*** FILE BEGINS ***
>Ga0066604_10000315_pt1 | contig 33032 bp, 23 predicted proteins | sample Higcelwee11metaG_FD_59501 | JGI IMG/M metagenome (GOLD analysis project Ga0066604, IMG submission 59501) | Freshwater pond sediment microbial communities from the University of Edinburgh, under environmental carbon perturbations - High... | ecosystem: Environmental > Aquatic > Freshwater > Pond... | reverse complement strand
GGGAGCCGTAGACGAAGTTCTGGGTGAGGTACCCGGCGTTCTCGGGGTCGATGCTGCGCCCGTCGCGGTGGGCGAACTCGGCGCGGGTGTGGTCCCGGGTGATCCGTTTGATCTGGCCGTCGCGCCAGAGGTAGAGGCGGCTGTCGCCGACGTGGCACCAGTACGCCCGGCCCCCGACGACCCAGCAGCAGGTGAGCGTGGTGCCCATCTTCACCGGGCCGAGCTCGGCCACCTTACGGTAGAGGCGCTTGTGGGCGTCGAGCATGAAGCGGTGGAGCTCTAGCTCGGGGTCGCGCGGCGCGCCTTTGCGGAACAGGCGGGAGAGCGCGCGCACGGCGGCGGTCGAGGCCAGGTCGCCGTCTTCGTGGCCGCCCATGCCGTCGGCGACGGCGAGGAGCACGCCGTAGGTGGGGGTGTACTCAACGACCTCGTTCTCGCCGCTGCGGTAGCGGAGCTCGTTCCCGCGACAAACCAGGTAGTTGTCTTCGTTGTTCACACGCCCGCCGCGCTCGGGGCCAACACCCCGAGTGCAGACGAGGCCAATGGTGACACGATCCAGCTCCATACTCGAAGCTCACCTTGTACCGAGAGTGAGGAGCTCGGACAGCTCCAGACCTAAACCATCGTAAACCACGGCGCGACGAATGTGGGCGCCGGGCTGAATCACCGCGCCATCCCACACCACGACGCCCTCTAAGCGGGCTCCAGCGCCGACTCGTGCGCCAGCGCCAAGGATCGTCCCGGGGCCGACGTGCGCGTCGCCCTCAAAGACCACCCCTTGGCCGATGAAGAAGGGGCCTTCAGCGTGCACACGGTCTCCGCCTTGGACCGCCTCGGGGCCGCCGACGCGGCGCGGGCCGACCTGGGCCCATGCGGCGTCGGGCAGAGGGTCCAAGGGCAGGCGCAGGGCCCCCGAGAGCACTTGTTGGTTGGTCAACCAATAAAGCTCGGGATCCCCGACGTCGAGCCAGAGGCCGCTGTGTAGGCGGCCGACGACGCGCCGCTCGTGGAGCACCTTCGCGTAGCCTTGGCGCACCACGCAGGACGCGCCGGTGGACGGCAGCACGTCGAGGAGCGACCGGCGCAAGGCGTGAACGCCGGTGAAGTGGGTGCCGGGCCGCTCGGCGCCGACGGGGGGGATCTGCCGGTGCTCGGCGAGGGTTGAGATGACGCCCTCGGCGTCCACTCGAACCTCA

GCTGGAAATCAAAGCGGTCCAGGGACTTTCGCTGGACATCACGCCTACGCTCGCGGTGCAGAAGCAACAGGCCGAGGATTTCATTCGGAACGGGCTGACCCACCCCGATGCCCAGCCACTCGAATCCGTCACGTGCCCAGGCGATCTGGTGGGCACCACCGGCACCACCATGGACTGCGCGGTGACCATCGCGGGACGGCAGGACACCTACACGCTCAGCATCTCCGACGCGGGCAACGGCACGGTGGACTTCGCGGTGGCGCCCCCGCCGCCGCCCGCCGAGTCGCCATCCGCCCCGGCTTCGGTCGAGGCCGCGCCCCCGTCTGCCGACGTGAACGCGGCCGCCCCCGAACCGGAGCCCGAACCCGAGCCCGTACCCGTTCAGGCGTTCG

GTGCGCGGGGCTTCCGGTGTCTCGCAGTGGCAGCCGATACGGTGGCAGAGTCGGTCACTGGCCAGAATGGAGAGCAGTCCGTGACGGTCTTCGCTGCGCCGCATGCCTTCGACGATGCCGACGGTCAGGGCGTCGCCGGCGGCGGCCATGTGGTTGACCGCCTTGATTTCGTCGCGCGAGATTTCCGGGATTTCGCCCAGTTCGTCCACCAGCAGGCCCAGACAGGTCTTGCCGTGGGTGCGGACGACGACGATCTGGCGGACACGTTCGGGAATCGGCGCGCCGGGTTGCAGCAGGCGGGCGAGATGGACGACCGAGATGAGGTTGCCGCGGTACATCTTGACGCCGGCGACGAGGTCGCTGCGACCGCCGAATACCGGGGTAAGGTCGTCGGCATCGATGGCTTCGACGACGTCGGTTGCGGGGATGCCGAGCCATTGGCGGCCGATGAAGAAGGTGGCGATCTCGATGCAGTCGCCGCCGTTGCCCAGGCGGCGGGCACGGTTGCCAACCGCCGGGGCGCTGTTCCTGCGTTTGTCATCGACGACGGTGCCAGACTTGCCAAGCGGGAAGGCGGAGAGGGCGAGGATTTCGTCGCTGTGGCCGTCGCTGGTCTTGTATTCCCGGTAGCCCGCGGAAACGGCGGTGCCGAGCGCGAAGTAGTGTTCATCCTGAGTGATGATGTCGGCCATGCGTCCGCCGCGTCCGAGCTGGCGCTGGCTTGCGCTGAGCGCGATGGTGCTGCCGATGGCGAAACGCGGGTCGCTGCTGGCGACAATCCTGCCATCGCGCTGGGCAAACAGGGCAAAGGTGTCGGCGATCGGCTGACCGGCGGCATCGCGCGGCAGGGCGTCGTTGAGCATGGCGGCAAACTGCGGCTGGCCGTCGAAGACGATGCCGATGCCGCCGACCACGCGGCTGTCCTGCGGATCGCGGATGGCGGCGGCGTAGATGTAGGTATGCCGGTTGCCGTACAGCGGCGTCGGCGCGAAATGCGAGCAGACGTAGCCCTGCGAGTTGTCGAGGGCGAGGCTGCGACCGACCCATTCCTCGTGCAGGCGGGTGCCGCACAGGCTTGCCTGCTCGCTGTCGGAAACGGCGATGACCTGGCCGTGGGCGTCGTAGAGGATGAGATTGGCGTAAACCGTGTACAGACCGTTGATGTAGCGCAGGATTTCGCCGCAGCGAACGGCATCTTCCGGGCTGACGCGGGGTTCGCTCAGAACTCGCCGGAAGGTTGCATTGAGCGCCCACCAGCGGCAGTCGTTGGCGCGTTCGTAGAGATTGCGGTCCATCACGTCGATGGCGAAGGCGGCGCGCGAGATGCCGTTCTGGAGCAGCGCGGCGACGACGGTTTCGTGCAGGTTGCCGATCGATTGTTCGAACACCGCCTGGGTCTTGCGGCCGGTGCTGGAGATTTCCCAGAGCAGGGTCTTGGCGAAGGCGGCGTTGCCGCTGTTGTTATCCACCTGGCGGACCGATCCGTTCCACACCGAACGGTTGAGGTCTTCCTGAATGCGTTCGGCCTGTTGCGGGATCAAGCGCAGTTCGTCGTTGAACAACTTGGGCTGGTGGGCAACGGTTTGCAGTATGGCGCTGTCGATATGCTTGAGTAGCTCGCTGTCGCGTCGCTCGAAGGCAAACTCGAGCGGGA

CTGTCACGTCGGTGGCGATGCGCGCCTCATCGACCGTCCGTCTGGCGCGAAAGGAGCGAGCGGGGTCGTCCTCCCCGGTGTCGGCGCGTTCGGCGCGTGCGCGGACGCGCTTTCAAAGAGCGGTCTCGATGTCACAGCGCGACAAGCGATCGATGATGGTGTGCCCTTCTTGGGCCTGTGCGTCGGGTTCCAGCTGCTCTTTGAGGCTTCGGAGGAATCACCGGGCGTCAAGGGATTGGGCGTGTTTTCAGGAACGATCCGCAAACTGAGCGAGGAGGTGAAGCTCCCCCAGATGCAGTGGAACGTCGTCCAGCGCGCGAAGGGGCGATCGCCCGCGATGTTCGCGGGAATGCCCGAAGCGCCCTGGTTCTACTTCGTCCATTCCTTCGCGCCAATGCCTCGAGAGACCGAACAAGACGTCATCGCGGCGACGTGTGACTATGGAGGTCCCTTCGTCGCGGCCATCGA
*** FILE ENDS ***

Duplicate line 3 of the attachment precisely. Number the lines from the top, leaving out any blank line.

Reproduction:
GCTGGAAATCAAAGCGGTCCAGGGACTTTCGCTGGACATCACGCCTACGCTCGCGGTGCAGAAGCAACAGGCCGAGGATTTCATTCGGAACGGGCTGACCCACCCCGATGCCCAGCCACTCGAATCCGTCACGTGCCCAGGCGATCTGGTGGGCACCACCGGCACCACCATGGACTGCGCGGTGACCATCGCGGGACGGCAGGACACCTACACGCTCAGCATCTCCGACGCGGGCAACGGCACGGTGGACTTCGCGGTGGCGCCCCCGCCGCCGCCCGCCGAGTCGCCATCCGCCCCGGCTTCGGTCGAGGCCGCGCCCCCGTCTGCCGACGTGAACGCGGCCGCCCCCGAACCGGAGCCCGAACCCGAGCCCGTACCCGTTCAGGCGTTCG